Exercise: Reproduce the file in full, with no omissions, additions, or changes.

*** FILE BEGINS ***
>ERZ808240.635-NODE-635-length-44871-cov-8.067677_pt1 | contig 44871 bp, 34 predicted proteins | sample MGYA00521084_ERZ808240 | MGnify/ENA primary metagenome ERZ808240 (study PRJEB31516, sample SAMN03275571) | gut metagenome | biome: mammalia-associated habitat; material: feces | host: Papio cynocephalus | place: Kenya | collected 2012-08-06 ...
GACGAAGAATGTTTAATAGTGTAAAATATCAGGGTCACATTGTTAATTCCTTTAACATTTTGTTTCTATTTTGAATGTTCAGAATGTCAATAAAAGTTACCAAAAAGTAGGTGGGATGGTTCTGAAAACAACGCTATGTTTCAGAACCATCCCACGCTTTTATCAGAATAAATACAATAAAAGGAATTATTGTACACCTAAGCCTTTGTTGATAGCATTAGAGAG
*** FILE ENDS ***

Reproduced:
>ERZ808240.635-NODE-635-length-44871-cov-8.067677_pt1 | contig 44871 bp, 34 predicted proteins | sample MGYA00521084_ERZ808240 | MGnify/ENA primary metagenome ERZ808240 (study PRJEB31516, sample SAMN03275571) | gut metagenome | biome: mammalia-associated habitat; material: feces | host: Papio cynocephalus | place: Kenya | collected 2012-08-06 ...
GACGAAGAATGTTTAATAGTGTAAAATATCAGGGTCACATTGTTAATTCCTTTAACATTTTGTTTCTATTTTGAATGTTCAGAATGTCAATAAAAGTTACCAAAAAGTAGGTGGGATGGTTCTGAAAACAACGCTATGTTTCAGAACCATCCCACGCTTTTATCAGAATAAATACAATAAAAGGAATTATTGTACACCTAAGCCTTTGTTGATAGCATTAGAGAG